- ActivitesElection CoverageIran
- June 8, 2009
- 3 minutes read
MEI: Prospects for Iran’s Presidential Election
In a policy paper for the Middle East Institute, Dr. Walter Posch, Senior Research Fellow at the Austrian Defense Academy, writes that the Islamic Republic of Iran has yet to develop stable political party structures. The lack of strong affiliations to parties results in a highly flexible ad hoc political process, wherein the regime “prefers highly individualized electoral competition to the creation of strong party alliances.”
With conservative President Mahmoud Ahmadinejad having managed to maintain his outsider status even after 4 years in office, his challengers have their work cut out for them. Posch writes that the leading contender, former prime minister Mir-Hossein Mousavi is working hard to establish himself as a fundamentalist/reformist hybrid, standing between two camps. He does this in order to maintain the popular support of the reformist movement developed under his main supporter, former president Muhammad Khatami, without inflaming the passions of the radical right, who stymied Khatami’s own attempts at reform.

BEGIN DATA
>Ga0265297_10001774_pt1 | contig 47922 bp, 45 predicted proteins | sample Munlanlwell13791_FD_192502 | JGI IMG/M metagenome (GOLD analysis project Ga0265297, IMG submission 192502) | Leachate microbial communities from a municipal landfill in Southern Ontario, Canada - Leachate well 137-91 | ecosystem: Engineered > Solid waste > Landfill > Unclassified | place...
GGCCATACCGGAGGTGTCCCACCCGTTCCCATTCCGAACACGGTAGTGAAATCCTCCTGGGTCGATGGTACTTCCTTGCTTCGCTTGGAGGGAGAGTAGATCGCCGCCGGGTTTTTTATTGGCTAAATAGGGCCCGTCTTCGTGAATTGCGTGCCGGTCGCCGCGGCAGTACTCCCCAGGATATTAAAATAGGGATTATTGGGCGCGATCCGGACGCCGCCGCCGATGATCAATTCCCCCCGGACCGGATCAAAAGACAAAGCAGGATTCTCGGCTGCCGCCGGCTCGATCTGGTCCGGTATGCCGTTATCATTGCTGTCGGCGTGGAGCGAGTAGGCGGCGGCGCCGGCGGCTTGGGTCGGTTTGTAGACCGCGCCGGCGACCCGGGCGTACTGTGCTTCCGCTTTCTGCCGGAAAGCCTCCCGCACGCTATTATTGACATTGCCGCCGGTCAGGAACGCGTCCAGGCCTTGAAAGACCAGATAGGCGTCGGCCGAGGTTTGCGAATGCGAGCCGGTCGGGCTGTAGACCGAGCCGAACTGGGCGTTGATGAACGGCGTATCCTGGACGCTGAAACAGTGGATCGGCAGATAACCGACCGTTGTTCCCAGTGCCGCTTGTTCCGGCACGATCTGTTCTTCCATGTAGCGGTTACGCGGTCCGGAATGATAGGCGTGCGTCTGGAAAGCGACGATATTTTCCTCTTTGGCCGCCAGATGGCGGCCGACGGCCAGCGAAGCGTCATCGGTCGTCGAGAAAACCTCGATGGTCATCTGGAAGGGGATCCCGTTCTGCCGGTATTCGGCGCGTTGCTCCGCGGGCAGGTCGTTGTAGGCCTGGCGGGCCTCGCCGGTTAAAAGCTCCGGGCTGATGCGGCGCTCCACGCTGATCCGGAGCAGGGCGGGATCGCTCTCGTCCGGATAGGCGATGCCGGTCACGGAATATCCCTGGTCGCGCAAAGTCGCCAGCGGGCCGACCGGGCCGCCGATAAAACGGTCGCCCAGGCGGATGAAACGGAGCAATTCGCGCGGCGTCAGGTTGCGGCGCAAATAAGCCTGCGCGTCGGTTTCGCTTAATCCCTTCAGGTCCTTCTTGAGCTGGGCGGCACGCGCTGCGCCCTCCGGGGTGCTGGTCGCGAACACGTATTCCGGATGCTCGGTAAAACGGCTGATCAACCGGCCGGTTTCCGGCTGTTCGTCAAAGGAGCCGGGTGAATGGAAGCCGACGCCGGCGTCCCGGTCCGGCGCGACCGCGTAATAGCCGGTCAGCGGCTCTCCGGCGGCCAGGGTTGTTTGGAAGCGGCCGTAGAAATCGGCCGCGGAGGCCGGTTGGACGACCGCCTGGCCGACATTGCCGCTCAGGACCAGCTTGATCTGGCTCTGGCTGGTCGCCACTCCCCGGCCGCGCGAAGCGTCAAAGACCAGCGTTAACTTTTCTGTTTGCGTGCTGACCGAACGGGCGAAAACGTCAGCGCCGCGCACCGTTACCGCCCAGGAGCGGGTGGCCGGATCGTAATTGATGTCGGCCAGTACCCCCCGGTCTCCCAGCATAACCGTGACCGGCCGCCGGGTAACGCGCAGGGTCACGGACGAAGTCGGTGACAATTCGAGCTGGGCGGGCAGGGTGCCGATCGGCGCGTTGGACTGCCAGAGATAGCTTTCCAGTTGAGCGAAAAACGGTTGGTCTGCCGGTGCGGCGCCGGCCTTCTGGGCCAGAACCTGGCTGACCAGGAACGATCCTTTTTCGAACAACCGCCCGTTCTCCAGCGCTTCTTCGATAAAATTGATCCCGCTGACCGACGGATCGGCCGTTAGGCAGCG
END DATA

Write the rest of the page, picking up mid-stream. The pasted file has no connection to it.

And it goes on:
At the end of the day, Posch writes, “the reformists’ hopes for success depend solely on voter turnout: the lower this is, the lower their chances are.” The election is too close to call.